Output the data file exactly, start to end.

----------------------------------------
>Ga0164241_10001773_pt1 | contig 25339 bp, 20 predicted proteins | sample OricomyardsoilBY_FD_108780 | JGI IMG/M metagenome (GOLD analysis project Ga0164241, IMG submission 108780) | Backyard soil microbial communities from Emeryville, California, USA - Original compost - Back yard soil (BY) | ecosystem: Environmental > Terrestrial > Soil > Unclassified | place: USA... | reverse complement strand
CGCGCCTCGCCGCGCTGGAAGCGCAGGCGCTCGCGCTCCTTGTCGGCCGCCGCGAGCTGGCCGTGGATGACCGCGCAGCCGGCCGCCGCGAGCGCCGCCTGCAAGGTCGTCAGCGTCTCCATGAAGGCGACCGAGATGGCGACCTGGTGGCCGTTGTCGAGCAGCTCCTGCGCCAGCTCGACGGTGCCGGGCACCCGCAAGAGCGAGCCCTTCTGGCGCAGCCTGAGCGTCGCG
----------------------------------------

>Ga0164241_10001773_pt1 | contig 25339 bp, 20 predicted proteins | sample OricomyardsoilBY_FD_108780 | JGI IMG/M metagenome (GOLD analysis project Ga0164241, IMG submission 108780) | Backyard soil microbial communities from Emeryville, California, USA - Original compost - Back yard soil (BY) | ecosystem: Environmental > Terrestrial > Soil > Unclassified | place: USA... | reverse complement strand
CGCGCCTCGCCGCGCTGGAAGCGCAGGCGCTCGCGCTCCTTGTCGGCCGCCGCGAGCTGGCCGTGGATGACCGCGCAGCCGGCCGCCGCGAGCGCCGCCTGCAAGGTCGTCAGCGTCTCCATGAAGGCGACCGAGATGGCGACCTGGTGGCCGTTGTCGAGCAGCTCCTGCGCCAGCTCGACGGTGCCGGGCACCCGCAAGAGCGAGCCCTTCTGGCGCAGCCTGAGCGTCGCG